- Start Exercising and Eat Healthier – A common suggestion for people dealing with mental health disorders or substance use disorders is to become engaged in physical activity to help cope with any anxiety and also to just start committing to a healthier lifestyle. You don’t need a structured exercise routine or expensive equipment. Merely taking a walk can be quite effective. Any form of physical activity is helpful because it causes the brain to release “feel good” chemicals called endorphins that improve mood and help fight depression. Physical exercise is a form of self-care which is an essential component of addiction recovery to make sure both your body and mind are being taken care of. Yoga is another form of physical activity that has been proven to reduce stress, promote relaxation, and promote overall increased wellness and health.
While eating healthy may become harder during a pandemic, especially with limited quantities of food items and worldwide shortages of food, it is important to be conscientious when making decisions while eating and shopping for groceries. Rather than buying the quart of strawberry ice cream, buy a pint of strawberries and some low-fat Greek yogurt. It may have the same emotional effect as the ice-cream but will be better for you in the long run. Many food habits may be associated with drug use, so it is worth it to understand that eating better is part of getting rid of the addiction-associated behaviors that we may still be experiencing.
Stay Aware of Yourself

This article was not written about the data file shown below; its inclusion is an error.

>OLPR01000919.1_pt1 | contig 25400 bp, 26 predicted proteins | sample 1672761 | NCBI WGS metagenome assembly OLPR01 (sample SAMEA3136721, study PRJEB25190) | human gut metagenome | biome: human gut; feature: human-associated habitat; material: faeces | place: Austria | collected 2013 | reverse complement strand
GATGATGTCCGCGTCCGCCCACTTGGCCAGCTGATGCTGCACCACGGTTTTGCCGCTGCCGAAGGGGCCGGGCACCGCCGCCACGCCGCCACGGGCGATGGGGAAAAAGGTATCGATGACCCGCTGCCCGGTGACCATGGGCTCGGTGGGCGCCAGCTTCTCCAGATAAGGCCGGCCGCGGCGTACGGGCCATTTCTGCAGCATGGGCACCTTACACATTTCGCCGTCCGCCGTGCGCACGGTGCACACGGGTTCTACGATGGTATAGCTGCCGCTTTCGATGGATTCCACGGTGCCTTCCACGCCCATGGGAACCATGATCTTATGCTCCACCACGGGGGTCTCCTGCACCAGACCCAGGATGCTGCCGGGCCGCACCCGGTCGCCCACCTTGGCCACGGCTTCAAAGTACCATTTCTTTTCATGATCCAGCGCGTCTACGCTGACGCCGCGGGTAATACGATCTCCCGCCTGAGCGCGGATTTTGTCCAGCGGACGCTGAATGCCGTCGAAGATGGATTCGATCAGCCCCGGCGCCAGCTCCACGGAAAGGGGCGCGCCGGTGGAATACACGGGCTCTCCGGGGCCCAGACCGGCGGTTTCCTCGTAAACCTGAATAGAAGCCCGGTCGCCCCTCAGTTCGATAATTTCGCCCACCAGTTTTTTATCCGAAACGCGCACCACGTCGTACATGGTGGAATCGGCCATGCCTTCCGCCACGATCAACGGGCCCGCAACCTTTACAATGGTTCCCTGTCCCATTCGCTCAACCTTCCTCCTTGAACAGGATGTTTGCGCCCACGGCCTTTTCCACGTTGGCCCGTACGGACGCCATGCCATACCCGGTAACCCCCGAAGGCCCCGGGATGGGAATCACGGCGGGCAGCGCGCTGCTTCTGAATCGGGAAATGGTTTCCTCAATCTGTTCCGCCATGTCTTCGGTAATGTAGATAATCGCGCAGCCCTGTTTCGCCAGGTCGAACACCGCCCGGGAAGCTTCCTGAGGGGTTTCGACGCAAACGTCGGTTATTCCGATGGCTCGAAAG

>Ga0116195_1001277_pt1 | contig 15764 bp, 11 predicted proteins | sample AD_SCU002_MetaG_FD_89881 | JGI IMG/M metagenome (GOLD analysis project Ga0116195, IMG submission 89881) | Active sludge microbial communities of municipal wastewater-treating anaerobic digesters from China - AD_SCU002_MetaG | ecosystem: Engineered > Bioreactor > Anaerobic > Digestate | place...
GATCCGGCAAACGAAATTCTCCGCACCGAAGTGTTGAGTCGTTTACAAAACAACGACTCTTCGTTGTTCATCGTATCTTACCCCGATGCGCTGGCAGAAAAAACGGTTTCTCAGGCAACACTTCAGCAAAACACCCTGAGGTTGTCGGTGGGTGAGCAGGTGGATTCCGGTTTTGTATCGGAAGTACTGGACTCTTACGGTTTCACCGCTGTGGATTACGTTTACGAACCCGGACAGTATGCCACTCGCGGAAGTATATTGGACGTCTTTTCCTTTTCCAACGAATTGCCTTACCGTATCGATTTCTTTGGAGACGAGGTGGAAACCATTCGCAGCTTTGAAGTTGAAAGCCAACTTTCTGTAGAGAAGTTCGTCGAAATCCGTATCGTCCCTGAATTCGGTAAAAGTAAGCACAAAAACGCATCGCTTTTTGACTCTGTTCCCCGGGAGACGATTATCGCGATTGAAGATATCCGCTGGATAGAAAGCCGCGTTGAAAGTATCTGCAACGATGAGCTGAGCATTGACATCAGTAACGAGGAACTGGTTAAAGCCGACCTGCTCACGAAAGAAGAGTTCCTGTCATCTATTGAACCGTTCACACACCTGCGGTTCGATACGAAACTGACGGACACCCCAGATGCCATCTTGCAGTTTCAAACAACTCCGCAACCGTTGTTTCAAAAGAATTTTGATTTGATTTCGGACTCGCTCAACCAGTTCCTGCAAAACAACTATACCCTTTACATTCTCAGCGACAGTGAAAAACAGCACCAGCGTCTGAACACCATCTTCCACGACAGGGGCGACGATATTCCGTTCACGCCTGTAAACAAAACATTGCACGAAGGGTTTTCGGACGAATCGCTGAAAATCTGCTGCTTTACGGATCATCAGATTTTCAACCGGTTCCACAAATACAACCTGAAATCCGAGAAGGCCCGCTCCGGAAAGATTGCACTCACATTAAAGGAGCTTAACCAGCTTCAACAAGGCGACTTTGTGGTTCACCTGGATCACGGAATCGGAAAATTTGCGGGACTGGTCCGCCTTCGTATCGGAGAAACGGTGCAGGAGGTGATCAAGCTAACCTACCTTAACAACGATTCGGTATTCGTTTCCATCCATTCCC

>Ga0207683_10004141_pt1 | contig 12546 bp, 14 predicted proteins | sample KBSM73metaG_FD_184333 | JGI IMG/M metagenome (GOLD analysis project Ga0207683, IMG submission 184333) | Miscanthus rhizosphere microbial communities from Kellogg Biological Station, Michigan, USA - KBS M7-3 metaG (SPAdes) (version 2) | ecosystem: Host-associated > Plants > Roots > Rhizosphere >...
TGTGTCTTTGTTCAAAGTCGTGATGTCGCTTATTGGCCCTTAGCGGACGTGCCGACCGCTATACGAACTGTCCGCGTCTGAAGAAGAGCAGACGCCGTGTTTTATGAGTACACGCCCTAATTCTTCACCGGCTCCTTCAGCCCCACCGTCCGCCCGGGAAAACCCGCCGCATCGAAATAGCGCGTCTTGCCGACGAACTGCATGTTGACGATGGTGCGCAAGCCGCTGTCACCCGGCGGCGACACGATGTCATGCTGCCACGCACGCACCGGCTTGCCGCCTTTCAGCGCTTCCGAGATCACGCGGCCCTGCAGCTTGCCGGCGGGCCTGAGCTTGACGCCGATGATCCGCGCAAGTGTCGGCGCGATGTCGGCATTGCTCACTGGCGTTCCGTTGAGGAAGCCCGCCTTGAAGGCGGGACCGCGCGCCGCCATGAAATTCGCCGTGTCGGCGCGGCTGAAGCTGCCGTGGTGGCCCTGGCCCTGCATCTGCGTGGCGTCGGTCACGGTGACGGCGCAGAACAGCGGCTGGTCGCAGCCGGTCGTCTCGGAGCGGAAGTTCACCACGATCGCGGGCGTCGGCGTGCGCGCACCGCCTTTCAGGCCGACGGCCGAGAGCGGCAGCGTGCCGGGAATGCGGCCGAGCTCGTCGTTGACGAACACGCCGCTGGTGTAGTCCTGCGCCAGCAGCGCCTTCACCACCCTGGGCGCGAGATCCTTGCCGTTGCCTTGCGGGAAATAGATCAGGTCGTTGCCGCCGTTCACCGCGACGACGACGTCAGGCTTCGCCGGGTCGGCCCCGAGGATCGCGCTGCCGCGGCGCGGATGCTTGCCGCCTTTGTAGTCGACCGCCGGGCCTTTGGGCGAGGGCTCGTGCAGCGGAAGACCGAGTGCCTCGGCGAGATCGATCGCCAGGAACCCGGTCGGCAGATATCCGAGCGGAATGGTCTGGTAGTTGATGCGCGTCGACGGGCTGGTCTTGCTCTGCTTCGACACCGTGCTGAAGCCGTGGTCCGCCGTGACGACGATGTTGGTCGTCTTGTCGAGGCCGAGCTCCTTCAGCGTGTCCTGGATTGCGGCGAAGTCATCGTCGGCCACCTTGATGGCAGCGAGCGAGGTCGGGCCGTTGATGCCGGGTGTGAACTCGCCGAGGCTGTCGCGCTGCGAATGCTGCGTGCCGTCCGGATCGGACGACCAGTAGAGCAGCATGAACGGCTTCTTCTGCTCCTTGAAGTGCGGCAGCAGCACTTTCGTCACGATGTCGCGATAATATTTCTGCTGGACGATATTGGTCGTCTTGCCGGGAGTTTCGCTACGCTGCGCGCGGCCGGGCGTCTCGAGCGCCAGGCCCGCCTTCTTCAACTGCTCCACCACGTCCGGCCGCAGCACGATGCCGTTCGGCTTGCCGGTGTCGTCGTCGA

Being in isolation while trying to maintain addiction recovery may prove to be more difficult than expected. You may have felt that peer-influences were the leading cause of substance abuse or experimentation in the past. Be aware that your own emotions may influence you more than others’ emotional responses to you and your behaviors. Feed your soul with positive affirmations like “I can fight my cravings,” “I will eat better,” “I can heal”, and many others that provide you with words of self-love. You can even write them down and put a new inspirational message on your mirror everyday. There are also many apps that can send you daily positive affirmations. All of these tools provide positivity and wellness which are great catalysts for making change and preventing you from falling back into harmful behaviors.
The ongoing COVID-19 pandemic has limited access to services and curtailed social activity, making the recovery process challenging. Many addiction treatment centers are developing ways to combat the isolating effects of social distancing. Some have transitioned to telehealth for individual and group therapy. But other therapies have not been as easy to adapt to the changes many people have had to make and it is difficult to receive the support needed in the recovery process. This is a challenging and frightening time for those with mental health and substance use disorders. However, there are ways that you can combat your urges or negative emotions that may trigger you to relapse while being unable to attend in person individual or group therapy. At Avalon Malibu, the well-being of our patients and staff is a high priority. We have put policies in place to ensure everyone’s safety. If you feel that you need help with your substance abuse issue or mental health issues but are unsure of the COVID related policies in place, please call us at (844) 857-5992.